|Publication number||US4796098 A|
|Application number||US 06/327,321|
|Publication date||Jan 3, 1989|
|Filing date||Dec 4, 1981|
|Priority date||Dec 4, 1981|
|Also published as||EP0081184A2, EP0081184A3|
|Publication number||06327321, 327321, US 4796098 A, US 4796098A, US-A-4796098, US4796098 A, US4796098A|
|Inventors||Gary M. Giddings|
|Original Assignee||Discovision Associates|
|Export Citation||BiBTeX, EndNote, RefMan|
|Patent Citations (7), Non-Patent Citations (2), Referenced by (27), Classifications (23), Legal Events (4)|
|External Links: USPTO, USPTO Assignment, Espacenet|
1. Field of the Invention
The present invention relates to an information storage carrier for storing intelligence information along a path on the carrier extending from an upstream location to a downstream location, and more particularly, to a video disc containing prerecorded intelligence information in the form of a series of television picture frames with each series of frames being duplicated on the surface of the carrier at at least two locations. By duplicating a program of video information on the storage member, the player playing back the prerecorded information can search for and play back a second, or further, duplicate version of the program upon detecting improper reproduction of the information played back from the first program version, or upon failure to detect the presence of the first program.
2. Description of the Prior Art
Video discs structures are described by John Winslow in his patent application entitled "Mastering Machine," filed Mar. 27, 1978, Ser. No. 890,407, now U.S. Pat. No. 4,225,873 issued Sept. 30, 1980, and assigned to the assignee of the present invention.
A video disc structure is also described by John Holmes in his patent application entitled "Video Disc Composition and Method of Molding" filed Aug. 28, 1978, Ser No. 937,221, and assigned to the assignee of the present invention.
Other prior art references which pertain to the field of this invention include: U.S. Pat. No. 4,228,326 issued Oct. 14, 1980 to Dakin, et al which discloses a video disc rotating at a constant linear velocity relative to a read head for the disc and teaches the use of "concentric circles" track format; U.S. Pat. No. 4,161,753 issued July 17, 1979 to Bailey et al disclosing the interlacing of data for picture frames on the same track and teaches the formatting of a video disc rotating at a constant angular velocity relative to its read head.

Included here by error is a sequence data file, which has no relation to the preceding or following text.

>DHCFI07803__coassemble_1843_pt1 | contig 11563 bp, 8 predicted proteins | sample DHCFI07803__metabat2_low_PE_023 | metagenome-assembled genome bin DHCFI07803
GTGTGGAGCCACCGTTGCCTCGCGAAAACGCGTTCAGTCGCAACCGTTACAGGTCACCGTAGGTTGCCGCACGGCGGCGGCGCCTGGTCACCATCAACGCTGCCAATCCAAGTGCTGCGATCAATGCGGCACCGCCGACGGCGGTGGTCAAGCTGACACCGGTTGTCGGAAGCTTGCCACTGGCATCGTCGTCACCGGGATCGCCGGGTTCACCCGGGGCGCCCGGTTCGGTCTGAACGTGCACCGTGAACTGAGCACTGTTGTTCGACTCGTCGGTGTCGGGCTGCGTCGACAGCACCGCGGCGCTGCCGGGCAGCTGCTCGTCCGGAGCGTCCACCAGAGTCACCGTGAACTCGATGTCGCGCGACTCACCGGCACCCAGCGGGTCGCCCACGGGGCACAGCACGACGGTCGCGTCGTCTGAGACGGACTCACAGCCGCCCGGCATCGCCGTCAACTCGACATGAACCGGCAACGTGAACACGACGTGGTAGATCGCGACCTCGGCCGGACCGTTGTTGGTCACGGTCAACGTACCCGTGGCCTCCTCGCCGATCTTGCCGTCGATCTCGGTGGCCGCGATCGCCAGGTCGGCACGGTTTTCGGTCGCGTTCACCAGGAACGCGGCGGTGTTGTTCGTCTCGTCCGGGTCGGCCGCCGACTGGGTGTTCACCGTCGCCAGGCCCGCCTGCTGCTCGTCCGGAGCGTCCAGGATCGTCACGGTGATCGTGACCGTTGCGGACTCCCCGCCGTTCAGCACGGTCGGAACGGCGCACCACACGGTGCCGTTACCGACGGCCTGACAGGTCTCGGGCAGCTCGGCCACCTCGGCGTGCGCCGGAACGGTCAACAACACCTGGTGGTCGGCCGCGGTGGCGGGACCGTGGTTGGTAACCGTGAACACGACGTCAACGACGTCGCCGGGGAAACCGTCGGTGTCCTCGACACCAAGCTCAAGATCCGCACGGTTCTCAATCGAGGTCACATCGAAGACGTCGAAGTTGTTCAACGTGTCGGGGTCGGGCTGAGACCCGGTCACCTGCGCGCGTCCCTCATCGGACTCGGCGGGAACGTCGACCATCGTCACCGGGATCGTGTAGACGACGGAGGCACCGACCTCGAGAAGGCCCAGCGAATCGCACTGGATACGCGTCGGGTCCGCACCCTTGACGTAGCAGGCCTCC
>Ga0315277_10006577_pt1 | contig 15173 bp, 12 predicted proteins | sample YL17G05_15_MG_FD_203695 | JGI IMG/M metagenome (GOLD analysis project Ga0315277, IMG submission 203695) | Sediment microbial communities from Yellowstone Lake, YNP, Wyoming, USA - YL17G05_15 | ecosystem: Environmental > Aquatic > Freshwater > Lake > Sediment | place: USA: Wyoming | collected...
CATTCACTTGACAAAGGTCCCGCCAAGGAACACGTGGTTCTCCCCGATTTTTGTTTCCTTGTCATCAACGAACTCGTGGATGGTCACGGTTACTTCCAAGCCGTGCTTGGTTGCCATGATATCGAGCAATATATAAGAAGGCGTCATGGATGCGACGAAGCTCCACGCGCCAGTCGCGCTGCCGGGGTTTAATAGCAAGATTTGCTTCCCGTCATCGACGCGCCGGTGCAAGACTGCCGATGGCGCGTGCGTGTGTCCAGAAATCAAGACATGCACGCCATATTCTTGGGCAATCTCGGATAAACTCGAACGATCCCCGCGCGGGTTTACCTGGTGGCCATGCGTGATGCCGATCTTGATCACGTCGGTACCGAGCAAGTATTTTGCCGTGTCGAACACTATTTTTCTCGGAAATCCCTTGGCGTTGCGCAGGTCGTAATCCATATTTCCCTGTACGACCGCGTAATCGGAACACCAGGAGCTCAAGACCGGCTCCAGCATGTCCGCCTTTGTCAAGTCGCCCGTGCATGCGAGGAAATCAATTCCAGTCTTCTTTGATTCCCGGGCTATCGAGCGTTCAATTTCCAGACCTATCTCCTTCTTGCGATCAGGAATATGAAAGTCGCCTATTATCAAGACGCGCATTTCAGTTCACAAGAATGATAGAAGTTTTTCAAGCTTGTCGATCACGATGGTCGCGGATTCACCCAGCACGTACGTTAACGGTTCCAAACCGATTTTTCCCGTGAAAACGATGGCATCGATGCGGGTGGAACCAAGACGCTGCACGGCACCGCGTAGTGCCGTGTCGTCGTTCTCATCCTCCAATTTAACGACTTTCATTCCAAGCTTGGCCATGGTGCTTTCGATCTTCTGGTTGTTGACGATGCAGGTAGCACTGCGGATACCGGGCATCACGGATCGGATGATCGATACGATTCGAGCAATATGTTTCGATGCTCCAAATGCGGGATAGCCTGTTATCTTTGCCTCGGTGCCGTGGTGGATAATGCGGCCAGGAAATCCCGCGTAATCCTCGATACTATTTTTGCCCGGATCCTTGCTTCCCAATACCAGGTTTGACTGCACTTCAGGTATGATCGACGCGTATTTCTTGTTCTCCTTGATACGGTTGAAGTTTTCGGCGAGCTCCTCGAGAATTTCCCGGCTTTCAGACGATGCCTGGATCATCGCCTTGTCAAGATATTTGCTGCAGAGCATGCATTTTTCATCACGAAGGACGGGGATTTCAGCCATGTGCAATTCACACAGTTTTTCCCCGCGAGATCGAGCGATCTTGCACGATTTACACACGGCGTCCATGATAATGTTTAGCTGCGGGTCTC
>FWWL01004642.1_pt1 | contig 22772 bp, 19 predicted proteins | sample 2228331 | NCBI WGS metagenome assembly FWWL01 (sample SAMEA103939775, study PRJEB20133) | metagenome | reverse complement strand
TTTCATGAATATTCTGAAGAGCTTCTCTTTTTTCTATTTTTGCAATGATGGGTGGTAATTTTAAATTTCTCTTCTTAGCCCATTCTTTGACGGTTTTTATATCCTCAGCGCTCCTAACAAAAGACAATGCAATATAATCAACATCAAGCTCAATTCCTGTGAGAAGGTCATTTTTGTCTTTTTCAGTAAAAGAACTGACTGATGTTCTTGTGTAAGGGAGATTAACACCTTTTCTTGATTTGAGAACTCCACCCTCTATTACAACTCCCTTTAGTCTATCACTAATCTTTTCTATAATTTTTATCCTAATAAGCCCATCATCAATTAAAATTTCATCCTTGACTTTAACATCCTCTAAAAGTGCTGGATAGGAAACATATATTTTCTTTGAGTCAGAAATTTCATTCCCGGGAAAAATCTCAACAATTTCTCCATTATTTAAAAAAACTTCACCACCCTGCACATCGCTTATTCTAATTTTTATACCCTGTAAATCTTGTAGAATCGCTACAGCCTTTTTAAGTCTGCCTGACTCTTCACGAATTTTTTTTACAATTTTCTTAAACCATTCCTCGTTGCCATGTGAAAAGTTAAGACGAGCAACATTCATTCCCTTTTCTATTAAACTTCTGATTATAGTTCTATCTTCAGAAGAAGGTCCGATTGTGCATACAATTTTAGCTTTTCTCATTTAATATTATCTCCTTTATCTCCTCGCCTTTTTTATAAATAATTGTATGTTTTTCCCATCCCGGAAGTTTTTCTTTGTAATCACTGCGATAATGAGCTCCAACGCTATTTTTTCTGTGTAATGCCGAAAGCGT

Each of the prior art video disc structures bear information in the form of concentric circles or a spiral track extending from an upstream start position to a downstream end position. The disc is played by causing a read head to progress along the concentric circular or spiral path from the upstream to downstream positions and to play out a complete program as it progresses from start to finish. If the length of the program recorded on the video disc were shorter than the available time on the disc surface, the remaining unrecorded disc area would be left blank.
Upon playing back the prerecorded program, the read head of the player can encounter defects or blemishes on the surface of the disc, thereby destroying the synchronization and/or color registration or causing picture loss often accompanied by a noisy (snowy) interval. The defect or blemish on the disc could be the result of imperfect manufacturing processes or caused by mishandling of the disc by the user. While the quality control of video discs produced for distribution are closely monitored, and while present technology applied in the production of the video disc provides a disc which is reasonably insensitive to handling, 100% quality control is not achievable, and inadvertent dropping or scratching of the disc surface by the user is not uncommon. In the past, in order to improve yield in the recovery of information, and recognizing the fixed limits of disc production yield, several disc players were loaded with similar discs, and a video/audio (or r.f.) switcher would select one of the player outputs, and upon detection of an error would switch to another player. Obviously, this is an expensive solution to the problem and furthermore does not improve signal recovery probability in areas of the disc that are defective due to certain systematic production irregularities. A scratch or dust particle in a disc stamper, for example, could cause the same defect in each disc produced by that machine. Thus, no number of redundant players could serve to eliminate signal loss at such a defect location. The present invention, on the other hand, both eliminates the need for redundant players and eliminates the effects of systematic production irregularities, since the redundancy of information lies in different portions of the disc. Accordingly, there is a need in the art for a video disc having a higher production yield for a given recorded program, yet having the ability to avoid or significantly reduce the problems associated with a defective disc passing through quality control or with improper handling by the ultimate user. The present invention is directed to a formatting technique for overcoming the disadvantages associated with the aforementioned problems.